A play which touches on issues of truth, love, adultery, politics and flawed behaviour (which is at times irritating but all too human).

Tom Stoppard’s play was first performed in 1982 and this current production at the King’s Theatre is a curious hotchpotch of vintage and contemporary (with regards to clothes anyway) while obviously, the political issues of the original play have shifted. But politics aside, the ‘main’ topic revolves around love and here we have successful, righteous and arrogant playwright Henry (Laurence Fox) cheating on his wife Charlotte (Rebecca Johnson). Thing is, that’s not how the play begins: in fact it begins with Charlotte cheating on Henry with the very decent Max (Adam-Jackson Smith) – a sequence from Henry’s play – while Max’s spouse Annie (Flora Spencer-Longhurst) happens to be Henry’s love interest in the real world. If that sounds confusing enough things will get more confusing as the play goes on, interpolated with extracts from Henry’s play but due to the constant set changes (which happen too often) it’s not always easy to figure out which scene is Stoppard’s play and which is Henry’s… For example, Annie is increasingly smitten with Brodie (Santino Smith), a Scottish playwright whose literary efforts and political views are at loggerheads with those of Henry’s. To add insult to injury, Annie makes her way to Glasgow where rehearsals for one of Brodie’s plays take place and en route seems to develop a bit of a thing for male actor Billy (Kit Smith). Meanwhile, Henry and Charlotte’s adolescent daughter Debbie (Venice Van Someren) has her own issues to trash out. So ostensibly, this deeply theatrical number centres around the overlarge ego of award-winning playwright Henry and his views and prejudices. He does get his comeuppance when Annie turns out to be a bit of a butterfly who likes to change directions.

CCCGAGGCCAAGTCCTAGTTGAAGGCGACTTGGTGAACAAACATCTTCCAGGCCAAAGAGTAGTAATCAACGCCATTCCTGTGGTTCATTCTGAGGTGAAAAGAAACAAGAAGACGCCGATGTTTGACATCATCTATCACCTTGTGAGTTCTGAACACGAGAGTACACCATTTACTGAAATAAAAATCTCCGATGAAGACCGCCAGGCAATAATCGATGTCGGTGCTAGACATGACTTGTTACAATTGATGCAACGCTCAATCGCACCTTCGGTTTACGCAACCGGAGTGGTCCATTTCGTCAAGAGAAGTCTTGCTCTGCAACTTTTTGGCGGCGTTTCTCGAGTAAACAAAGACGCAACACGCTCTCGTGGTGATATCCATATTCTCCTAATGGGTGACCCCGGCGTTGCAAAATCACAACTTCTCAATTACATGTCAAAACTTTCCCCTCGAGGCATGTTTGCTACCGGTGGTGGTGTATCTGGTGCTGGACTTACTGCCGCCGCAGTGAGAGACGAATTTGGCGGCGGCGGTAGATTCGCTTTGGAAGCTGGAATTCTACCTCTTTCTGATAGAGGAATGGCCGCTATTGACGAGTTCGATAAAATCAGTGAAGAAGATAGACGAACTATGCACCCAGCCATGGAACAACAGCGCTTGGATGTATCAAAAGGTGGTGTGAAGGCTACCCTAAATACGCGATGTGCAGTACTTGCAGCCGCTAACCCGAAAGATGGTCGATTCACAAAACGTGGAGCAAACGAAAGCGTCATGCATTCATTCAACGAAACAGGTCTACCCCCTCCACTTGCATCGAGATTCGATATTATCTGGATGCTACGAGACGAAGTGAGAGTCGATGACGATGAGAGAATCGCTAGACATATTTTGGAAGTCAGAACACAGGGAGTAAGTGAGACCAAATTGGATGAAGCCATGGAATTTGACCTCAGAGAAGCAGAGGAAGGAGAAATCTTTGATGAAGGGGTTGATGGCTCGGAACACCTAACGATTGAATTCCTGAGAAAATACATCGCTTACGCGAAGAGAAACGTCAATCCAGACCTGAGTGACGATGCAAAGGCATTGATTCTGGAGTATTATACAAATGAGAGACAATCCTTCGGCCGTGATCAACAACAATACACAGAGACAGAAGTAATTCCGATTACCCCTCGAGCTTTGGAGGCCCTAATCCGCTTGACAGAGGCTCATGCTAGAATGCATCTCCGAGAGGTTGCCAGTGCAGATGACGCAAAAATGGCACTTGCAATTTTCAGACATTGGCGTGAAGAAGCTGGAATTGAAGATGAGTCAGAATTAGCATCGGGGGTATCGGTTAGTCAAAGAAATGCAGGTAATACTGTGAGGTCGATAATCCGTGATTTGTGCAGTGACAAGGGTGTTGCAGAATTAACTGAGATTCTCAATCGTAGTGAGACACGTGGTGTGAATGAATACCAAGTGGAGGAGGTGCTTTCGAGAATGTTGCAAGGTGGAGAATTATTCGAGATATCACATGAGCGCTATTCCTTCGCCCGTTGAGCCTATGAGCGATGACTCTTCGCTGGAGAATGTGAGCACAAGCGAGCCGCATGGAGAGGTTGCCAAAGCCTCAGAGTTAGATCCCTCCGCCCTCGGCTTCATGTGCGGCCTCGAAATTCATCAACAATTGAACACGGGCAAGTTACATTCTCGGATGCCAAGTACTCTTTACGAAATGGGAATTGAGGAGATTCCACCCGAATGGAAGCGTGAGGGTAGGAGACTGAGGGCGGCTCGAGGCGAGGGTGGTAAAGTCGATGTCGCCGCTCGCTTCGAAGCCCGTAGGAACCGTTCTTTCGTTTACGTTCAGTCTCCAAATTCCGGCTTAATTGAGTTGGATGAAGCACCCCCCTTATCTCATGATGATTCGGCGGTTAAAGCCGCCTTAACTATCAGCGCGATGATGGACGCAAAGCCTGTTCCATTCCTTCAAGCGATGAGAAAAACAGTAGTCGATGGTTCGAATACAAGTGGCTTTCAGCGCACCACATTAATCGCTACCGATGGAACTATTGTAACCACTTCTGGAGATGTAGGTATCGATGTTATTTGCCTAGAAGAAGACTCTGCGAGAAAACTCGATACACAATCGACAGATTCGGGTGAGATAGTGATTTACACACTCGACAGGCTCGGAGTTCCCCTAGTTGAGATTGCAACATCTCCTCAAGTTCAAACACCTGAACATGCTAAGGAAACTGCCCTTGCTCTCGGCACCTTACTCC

THE REAL THING is by far not the best of the prolific Sir Tom's efforts compared to the epic extravaganza that was TRAVESTES or come to that, the inherent charm of his first entry: the inspired ROSENCRANTZ AND GUILDENSTERN ARE DEAD. However, Stoppard knows his trade only too well and there is still plenty of his only too obvious talent and wit on show with this slightly dated piece. Naturally a great many of us will equate with their situation. As to be expected with Stoppard, the play is peppered throughout with witty dialogue and one-liners but it is nevertheless still very 1982 and it isn't that difficult to see what's coming round the corner.

The problem here is that this play really is far better suited to a smaller, more intimate theatre space. Laurence Fox is a fair enough lead although during the first half of the play he was the least audible. Santino Smith as the naive ex-con Scottish playwright poo-poohed by Henry was an absolute hoot to watch - juxtaposing Henry’s upper middleclass with his own brash and to-the-point Scots accent. Watch out for the cricket bat joke, a real slice of Stoppardesque this! The leading ladies deliver a fine job too! Not an unrewarding night out and mercifully no slacking but then, Sir Tom was always neat.

(THE REAL THING will be on national tour until November 4th
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